DECEMBER 19, 2012
Are certain filmmakers legally prohibited from telling stories in a conventional manner? There is absolutely no reason for Black Rat to be presented in such a convoluted way, telling its fairly traditional revenge story with the use of excessive flashbacks (including three to the same moment in time) and at least one unnecessary plot twist, unless there was some law preventing them from just telling the damn story and letting the audience get attached to what is happening in it. It's not as baffling as say, the Ju-On films, but still - keep it simple!
It's especially frustrating here, because the revenge slasher demands that we sympathize and identify with the characters more than the usual spookfest ghost movie, but the mangled timeline makes it hard to get a handle on the victim and why they're hellbent on seeking revenge. Take a movie like Terror Train - we get why Kenny is so enraged, and we fully understand that the bulk of the protagonists deserve what's coming to them (well, at least Doc). But here, the victim (Asuka)'s tragedy doesn't quite correlate to what she (or someone acting on her behalf) is doing to her peers in the present - all that we really learn is that they didn't like her much. Hey man, some folks just don't gel with one another. No need to kill them because they didn't invite you to karaoke or whatever.
But it's the chronology that really stings; even with their "crime" being far less villainous than Terror Train's (or Slaughter High, Carrie, etc), it would be easy to get on board with it if the info wasn't presented near the end. I kept waiting for some "holy shit" moment, where we learn that they had done something horrible to her, but instead with each bit of info I found the killer's actions less justified, with many of the flashbacks merely stressing what we already know - Asuka needed better friends. Not that there's ever a 100% OK reason to kill someone, but if it's the "I Know What You Did" scenario or something, we can at least go along with it long enough for the ride - we shouldn't be asking ourselves why they deserve to die before they even do so.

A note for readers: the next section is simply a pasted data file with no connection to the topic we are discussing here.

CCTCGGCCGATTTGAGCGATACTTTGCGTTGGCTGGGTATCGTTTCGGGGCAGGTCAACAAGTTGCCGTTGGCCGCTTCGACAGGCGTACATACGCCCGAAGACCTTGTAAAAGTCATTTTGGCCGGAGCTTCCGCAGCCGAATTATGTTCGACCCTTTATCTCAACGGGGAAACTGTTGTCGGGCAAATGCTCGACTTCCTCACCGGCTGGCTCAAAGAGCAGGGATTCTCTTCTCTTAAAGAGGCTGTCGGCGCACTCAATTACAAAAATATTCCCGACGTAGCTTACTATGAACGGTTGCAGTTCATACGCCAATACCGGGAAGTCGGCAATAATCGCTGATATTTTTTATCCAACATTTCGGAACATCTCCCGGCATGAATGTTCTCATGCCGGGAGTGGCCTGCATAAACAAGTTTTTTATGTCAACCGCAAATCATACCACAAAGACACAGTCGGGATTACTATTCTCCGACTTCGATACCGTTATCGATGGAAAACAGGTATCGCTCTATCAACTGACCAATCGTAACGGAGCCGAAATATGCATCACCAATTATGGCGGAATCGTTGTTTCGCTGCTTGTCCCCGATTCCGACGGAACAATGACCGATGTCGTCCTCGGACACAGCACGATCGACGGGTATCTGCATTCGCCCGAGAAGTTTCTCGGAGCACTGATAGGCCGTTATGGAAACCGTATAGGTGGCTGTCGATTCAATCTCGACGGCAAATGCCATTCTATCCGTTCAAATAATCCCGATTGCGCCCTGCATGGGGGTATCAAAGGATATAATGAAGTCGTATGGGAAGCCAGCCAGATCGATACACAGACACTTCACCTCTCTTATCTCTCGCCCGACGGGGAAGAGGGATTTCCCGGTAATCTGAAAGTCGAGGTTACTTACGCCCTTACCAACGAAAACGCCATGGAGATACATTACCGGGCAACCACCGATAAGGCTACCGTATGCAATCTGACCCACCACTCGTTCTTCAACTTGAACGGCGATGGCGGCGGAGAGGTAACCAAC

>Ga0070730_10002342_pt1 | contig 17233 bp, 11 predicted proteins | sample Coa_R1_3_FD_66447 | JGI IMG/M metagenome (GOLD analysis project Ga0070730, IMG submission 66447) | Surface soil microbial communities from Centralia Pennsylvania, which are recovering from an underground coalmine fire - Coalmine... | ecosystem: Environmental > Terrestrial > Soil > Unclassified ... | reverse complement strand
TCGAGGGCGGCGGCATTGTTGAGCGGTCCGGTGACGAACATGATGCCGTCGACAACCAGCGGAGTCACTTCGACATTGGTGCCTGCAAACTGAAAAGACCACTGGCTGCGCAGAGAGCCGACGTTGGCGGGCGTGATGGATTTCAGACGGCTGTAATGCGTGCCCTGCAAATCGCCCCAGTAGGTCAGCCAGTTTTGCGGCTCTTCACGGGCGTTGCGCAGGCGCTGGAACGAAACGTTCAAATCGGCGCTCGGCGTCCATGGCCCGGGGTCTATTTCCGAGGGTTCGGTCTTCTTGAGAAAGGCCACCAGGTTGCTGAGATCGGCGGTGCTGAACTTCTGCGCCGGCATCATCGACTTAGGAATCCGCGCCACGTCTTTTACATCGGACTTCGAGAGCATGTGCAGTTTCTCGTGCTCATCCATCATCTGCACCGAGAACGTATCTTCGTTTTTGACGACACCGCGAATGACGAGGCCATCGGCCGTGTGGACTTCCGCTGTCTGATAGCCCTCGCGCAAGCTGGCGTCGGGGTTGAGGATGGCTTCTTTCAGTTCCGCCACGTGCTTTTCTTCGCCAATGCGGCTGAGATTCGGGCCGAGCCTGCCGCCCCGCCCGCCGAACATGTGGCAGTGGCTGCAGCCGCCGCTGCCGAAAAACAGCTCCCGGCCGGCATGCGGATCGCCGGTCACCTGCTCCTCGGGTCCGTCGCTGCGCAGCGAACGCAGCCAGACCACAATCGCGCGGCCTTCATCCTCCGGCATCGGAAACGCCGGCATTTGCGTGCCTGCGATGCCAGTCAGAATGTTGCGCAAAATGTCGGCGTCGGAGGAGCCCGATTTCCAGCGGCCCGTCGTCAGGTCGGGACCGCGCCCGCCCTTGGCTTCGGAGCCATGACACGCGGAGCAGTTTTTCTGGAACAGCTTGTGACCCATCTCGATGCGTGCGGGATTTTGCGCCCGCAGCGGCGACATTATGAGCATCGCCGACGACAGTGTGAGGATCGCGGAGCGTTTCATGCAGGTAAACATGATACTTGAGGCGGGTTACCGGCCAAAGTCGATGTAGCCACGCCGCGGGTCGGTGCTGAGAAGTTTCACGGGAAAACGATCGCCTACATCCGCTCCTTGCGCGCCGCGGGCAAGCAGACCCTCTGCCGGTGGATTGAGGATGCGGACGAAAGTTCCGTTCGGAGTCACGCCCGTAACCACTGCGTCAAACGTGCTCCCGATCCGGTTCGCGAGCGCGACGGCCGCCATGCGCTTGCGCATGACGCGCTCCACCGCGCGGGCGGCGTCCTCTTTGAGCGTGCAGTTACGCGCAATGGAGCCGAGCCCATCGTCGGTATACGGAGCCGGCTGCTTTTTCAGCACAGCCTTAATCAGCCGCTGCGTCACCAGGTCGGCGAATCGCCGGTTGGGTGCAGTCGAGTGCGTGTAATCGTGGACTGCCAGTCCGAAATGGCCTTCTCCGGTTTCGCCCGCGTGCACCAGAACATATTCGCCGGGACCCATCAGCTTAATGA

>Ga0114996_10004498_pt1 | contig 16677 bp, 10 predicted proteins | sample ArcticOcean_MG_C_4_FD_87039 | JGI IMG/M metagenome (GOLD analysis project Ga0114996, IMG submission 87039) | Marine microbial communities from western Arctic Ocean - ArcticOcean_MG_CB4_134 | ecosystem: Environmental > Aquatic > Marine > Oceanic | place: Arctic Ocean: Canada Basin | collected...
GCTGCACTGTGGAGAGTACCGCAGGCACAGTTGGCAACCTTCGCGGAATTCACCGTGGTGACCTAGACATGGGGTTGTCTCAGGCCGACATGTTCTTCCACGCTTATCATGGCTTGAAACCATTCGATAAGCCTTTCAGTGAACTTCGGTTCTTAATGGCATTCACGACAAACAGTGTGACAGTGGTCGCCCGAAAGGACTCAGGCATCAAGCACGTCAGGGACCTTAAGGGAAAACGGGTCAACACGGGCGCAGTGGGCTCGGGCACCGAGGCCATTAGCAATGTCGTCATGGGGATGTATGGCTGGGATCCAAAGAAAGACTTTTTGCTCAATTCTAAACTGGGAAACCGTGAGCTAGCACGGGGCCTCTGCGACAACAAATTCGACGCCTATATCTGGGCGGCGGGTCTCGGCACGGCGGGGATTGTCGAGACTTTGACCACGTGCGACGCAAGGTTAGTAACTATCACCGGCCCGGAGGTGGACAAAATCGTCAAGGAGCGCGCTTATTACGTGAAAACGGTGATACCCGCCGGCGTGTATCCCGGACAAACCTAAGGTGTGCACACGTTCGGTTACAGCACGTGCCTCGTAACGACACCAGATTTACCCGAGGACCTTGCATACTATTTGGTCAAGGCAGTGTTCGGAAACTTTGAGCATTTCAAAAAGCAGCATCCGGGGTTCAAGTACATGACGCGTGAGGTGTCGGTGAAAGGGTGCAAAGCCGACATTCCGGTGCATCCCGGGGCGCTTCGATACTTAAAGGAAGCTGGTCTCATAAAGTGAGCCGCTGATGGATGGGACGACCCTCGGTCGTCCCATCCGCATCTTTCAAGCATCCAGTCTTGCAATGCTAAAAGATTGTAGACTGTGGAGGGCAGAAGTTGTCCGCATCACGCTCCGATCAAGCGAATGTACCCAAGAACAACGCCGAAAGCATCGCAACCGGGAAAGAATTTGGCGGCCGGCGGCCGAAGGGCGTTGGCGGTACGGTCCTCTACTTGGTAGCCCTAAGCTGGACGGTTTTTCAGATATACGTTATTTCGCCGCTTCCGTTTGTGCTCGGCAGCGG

I was also a bit put off by the correlation between the tragedy (a suicide) and the killer's getup - a goofy rat mask, like something a school mascot might wear. It was mangled up a bit, and I guess it could be creepy under the right circumstances, but with the killer's silly "tests" (one has to perform a karaoke song perfectly or she will be killed, another is forced to play soccer) the potential for creepiness was already diluted enough - even a Michael Myers mask would seem a bit silly with this MO, so the rat thing just puts it over the top. Yet at its core the movie is about a very sad girl who committed suicide - are we supposed to be laughing, or feeling bad? Either way, it's not quite compatible.
That said, it's an enjoyable enough slasher, with some fine kills and a fast pace that I found refreshing, since neither are usually the strong points in a J-horror film. And had the story been built toward more interesting reveals, the flashback structure would work - letting us know a bit of the history at a time until it all comes to a head (like any good episode of Lost), with the final piece having everything fall into place in a way that makes us want to watch it again to see what we missed (like "Did we really never see John Locke standing up throughout this episode?"). It wasn't so much that the flashback idea was unnecessary - it was just unnecessary for this particular story, and the extra twist (involving a character we never really got to meet before) made it more confusing, especially since this part of the reveal involved a sequence where the killer seemed to be in two places at once (for a second I thought there was an additional timeline going on, as they both have the same clothes on as well).
Also, despite the costuming issue I just mentioned, director Kenta Fukasaku (who handled a convoluted structure in X-Cross with far greater results, IMO) does a fine job of making the kids distinctive. Even with the same clothes, low lighting, and a structure that basically starts us in the middle of the story and branches back and forth from there, I never got anyone mixed up, which is rare for this sort of thing. It helps that there's a sort of children's story (about rats) paralleling this one, so they sort of tell you who's who right off the bat ("One always smiles" "One is timid", etc). They're not exactly well-rounded, completely interesting characters, but at least I never found myself having "Wait, which one was he dating? Isn't she dead? Oh, wait, no that's the other one" type conversations in my head. Even when multiple people start wearing the rat mask, I had a strong grasp on who was who and where they were in relation to one another in the school, so that's a plus, or else I might have been even more confused.
In short - nothing mind-blowing, and I probably wouldn't recommend it to the typical slasher fan who was just interested in seeing a new killer design or some creative/gory kills, but if you enjoy a "challenge" of sorts I think it will suit you just fine. Bloody Reunion (which Netflix recommended viewing once this concluded) is still the best Asian slasher film I've seen, but this is a solid enough entry in what is a sadly limited sub-sub-genre. Just don't expect to be able to watch with any distractions!
What say you?